No wonder you're baffled. In Hell's Bright Shadow, the first part of the Hell's Rebels adventure path, includes, like, over 20 scrolls, and literally none of them say whether they're arcane or divine and literally none of them have a caster level. That's an oversight that costs the GM valuable time. You've my sympathy.
On Magic Item Gold Piece Values, in part, says
Since different classes get access to certain spells at different levels, the prices for two characters to make the same item might actually be different. An item is only worth two times what the caster of the lowest possible level can make it for. Calculate the market price based on the lowest possible level caster, no matter who makes the item.
So, yes, the game expects the GM to Dumpster-dive for the lowest spell level-and-caster level combination and use that for magic items, including potions, scrolls, and wands. (Those are all included in that section.)
As none of the scrolls in In Hell's Bright Shadow even labeled arcane or divine, the GM can go with lowest of either. That is, the GM finds the lowest level arcane or divine caster that can cast a particular spell and the scroll becomes that kind of scroll—arcane or divine. (To mix this up a little—because this will result in a lot of arcane scrolls—, a rule can be imported from Pathfinder's antecedent Dungeons & Dragons 3.5 and the GM can roll d% whenever a scroll's found with 01–70 meaning that the scroll's arcane and 71–00 meaning that the scroll's divine—see here. Of course, in this case the spells on the newfound scroll must actually be on the appropriate kind of list at some level.)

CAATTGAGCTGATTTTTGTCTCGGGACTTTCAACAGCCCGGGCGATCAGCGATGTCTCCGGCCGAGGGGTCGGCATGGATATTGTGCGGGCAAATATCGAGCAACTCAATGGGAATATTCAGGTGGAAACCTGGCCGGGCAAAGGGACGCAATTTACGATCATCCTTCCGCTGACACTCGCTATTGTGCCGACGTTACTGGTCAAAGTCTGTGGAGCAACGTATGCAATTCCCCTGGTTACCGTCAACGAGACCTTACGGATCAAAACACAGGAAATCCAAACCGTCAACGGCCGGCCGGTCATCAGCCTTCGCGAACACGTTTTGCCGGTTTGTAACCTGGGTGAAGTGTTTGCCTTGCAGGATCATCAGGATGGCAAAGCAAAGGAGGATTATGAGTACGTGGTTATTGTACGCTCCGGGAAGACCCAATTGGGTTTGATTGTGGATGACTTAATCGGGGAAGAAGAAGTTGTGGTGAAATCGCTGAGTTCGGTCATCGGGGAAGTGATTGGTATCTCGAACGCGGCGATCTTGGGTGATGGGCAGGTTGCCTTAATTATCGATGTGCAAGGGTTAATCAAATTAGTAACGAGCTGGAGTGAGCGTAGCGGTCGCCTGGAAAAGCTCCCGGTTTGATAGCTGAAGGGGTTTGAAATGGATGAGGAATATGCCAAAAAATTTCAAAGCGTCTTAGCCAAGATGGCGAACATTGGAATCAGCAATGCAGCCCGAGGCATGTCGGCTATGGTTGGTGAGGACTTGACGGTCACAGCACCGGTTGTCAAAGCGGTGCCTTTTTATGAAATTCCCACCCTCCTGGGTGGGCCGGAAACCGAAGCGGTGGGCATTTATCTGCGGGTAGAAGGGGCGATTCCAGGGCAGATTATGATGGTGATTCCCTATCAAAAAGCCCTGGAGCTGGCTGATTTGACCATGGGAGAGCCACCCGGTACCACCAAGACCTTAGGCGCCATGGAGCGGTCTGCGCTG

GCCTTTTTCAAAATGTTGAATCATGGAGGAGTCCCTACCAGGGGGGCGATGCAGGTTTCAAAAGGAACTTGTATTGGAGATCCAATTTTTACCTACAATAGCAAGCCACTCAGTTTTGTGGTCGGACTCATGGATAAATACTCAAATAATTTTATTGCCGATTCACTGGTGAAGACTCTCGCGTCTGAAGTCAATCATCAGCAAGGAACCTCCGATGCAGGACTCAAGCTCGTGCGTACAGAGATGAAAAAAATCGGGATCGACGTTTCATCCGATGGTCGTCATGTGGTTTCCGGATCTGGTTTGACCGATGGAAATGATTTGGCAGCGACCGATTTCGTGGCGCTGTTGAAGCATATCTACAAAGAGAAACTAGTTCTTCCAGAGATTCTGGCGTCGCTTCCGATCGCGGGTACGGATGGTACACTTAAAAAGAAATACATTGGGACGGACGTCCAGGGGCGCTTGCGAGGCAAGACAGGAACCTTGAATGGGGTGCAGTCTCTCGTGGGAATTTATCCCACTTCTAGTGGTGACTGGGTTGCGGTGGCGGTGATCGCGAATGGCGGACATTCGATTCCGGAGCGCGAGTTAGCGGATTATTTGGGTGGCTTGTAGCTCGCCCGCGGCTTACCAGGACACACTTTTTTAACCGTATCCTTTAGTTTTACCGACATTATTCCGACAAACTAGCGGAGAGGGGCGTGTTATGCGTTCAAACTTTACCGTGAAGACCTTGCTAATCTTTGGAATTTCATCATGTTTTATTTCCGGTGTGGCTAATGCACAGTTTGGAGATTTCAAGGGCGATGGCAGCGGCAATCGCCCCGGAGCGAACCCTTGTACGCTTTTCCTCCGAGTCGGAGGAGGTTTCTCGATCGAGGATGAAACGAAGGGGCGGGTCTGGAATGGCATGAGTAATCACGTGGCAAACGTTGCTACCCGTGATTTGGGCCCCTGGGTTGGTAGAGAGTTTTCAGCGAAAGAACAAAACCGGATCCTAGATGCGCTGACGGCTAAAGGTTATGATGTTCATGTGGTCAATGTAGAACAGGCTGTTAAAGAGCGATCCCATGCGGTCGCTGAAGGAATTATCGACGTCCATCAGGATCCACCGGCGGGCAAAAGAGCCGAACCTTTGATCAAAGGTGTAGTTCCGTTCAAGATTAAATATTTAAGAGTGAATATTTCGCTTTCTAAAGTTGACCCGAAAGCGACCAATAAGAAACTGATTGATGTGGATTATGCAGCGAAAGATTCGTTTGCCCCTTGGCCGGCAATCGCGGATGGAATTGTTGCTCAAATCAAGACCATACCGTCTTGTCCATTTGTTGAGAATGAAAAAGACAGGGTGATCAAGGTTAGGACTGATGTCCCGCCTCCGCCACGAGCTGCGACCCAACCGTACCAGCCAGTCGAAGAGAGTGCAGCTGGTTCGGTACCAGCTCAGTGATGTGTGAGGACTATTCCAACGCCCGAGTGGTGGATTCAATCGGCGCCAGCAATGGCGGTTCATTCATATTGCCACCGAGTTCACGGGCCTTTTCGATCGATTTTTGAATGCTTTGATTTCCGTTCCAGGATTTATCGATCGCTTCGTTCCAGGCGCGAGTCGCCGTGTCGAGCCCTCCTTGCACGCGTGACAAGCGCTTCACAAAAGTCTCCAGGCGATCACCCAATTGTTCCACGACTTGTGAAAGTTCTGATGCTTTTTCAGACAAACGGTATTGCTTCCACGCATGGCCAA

Thus, when the PCs in In Hell's Bright Shadow a scroll of misdirection, the GM can go to the spell misdirection and pick the lowest caster-and-spell level combination (that would be wizard and 2). The scroll becomes the much more descriptive arcane scroll of misdirection (2nd-level spell at caster level 3).
However, that can be a lot of work, and the return is very small. I find it difficult to believe a group of players would mock a GM if an arcane scroll of heroism is found to have a caster level of 5 (as if scribed by a wizard) instead of 4 (as if scribed by a bard). I mean, that's Brian from Knights of the Dinner Table kind of stuff. Here, perfect really is the enemy of good, and close enough is sufficient.
By the way, the above rules also mean that by default a potion of lesser restoration has a market price as if its caster level were 1 and its spell level were 1 (i.e. 50 gp) because the spell lesser restoration is a 1st-level paladin spell. That's okay. Low-level dudes need those most of all. (And the paladin doesn't need the feat Brew Potion to brew potions of lesser restoration; he can work with another creature that possesses the feat Brew Potion, and together they can brew such potions using the paladin's caster level and the paladin's lesser restoration spell.)